In Pelham, Alabama, the school system isn't kidding around when it comes to security. According to WBRC, parents must pass a background check — which costs $15 — if they want to eat lunch with their children at school. And the rule doesn't only apply at lunchtime: it applies to anyone entering a building in the Pelham school system who isn't part of the staff. That means all volunteers, parents, and grandparents who want to go on field trips, attend class parties, or visit students must pass a $15 background check.
The new policy, which was instated this year, means a couple of things for relatives. Those that are in the country illegally might not want to undergo a background check for fear of revealing their immigrant status, and others may not afford the security check.
"Background checks would keep so many poor parents away from their kids' schools," David Price, an anthropology professor at St. Martin's College in North Carolina, told The New York Times. "We know a lot about the importance of parental involvement in anchoring low-income kids in school. When poor kids see their parents in school, they trust the place, and their academic careers take off.''
However, the superintendent of Pelham City Schools, Dr. Scott Coefield, thinks the benefits outweigh the drawbacks. "We have so much parental involvement that the question came up, 'How do we know everyone in our school is safe to be around our kids?'" he told WBRC on Thursday. He said that the school system has reduced fees for parents when it comes to the cost of background checks, but that he couldn't change rules due to some families' immigration status. "I don't make a commitment to bend the rules for people who can't get the proper documentation," Coefield said.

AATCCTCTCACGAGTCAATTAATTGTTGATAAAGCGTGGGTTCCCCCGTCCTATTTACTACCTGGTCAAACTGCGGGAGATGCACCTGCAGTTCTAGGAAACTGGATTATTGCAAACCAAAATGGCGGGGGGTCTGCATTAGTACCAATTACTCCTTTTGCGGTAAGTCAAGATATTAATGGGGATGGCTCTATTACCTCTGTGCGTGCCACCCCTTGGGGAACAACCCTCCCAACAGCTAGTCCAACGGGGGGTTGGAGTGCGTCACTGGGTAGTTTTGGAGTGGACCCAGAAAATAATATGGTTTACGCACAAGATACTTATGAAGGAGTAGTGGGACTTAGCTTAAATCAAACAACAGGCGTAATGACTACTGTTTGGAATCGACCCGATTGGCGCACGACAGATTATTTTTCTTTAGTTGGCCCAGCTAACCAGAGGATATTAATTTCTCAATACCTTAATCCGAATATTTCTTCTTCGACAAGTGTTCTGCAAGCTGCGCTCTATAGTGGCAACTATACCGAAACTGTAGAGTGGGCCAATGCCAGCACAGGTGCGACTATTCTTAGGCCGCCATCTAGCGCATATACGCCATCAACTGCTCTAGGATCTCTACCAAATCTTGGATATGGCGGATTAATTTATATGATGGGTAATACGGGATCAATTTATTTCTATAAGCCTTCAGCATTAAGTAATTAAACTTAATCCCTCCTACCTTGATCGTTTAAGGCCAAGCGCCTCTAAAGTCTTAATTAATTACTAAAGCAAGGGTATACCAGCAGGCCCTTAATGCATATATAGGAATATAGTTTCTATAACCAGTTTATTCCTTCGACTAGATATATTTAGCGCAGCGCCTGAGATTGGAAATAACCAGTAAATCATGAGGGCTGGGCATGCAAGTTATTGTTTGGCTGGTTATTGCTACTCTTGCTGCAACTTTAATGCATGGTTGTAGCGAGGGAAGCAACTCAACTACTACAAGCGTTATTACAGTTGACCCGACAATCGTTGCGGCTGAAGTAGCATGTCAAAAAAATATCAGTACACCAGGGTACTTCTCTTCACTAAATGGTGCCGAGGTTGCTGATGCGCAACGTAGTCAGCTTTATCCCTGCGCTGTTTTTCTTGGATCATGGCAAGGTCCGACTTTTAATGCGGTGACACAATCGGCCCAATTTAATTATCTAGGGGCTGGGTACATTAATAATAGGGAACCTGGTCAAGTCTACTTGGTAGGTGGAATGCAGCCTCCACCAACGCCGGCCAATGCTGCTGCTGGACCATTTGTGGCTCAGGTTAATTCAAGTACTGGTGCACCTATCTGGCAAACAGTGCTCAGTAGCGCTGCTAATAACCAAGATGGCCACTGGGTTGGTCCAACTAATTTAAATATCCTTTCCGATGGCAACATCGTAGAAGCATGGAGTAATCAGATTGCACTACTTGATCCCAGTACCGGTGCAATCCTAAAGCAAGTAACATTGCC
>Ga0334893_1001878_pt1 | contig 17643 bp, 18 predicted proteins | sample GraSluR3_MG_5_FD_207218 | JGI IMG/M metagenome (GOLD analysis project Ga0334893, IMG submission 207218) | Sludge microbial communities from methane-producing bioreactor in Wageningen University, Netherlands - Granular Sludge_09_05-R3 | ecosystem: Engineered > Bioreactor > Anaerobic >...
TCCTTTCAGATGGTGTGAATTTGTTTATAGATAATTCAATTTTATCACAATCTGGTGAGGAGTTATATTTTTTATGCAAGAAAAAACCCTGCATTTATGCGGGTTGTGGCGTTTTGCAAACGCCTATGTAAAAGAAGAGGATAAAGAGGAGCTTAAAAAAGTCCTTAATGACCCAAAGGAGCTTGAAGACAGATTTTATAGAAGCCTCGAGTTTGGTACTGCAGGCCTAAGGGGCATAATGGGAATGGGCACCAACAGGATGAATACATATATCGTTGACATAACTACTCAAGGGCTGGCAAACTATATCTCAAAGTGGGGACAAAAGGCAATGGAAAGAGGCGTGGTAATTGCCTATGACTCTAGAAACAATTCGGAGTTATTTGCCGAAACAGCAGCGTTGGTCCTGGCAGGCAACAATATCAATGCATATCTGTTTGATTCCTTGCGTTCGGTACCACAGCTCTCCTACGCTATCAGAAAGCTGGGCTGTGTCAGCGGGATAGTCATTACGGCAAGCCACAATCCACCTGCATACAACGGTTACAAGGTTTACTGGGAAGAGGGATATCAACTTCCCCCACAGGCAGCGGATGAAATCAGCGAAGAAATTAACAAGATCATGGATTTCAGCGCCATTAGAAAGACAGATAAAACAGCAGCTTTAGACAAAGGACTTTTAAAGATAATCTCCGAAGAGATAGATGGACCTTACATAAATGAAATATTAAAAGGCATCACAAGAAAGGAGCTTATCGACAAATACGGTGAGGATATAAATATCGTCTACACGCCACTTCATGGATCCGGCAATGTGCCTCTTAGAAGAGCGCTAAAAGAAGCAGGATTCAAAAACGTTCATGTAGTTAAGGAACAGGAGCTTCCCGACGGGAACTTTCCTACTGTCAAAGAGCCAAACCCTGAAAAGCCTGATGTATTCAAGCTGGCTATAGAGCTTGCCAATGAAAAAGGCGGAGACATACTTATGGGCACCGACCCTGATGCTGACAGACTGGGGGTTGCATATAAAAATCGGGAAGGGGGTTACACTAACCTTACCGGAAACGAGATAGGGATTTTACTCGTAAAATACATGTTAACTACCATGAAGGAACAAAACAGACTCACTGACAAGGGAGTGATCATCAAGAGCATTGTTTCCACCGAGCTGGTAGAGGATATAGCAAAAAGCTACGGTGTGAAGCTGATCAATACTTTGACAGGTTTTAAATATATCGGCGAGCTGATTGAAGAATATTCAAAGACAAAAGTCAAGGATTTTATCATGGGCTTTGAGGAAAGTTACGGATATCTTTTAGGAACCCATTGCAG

"There are a lot of school systems that, every time there's a field trip, they ask them to get a background check. This is a one-time fee of $15.00," explained Coefield. "Once they do it one time, they can attend as many events as they want to. And we feel like if it's important to parents — something they want to be a part of — that's not asking a whole lot."
Other schools concerned about safety, including several in Illinois and Texas, have used a visitor management system called the Raptor System. It allows schools to swipe a state ID — such as a driver's license — to check against sex offender databases instantly. When parents in Lake Travis, Texas filed a lawsuit over the policy, claiming it infringed on their right to be free of unreasonable searches and direct the upbringing of their children, a federal judge sided with the policy.
It's a contentious topic, and agreement with the safety policies vary from parent to parent. Some parents believe it's costly and discourages parental involvement, while others are all for extra safety measures when it comes to protecting their children. Judging from the increasing number of school districts taking on new security measures, however, the safety checks aren't going anywhere soon.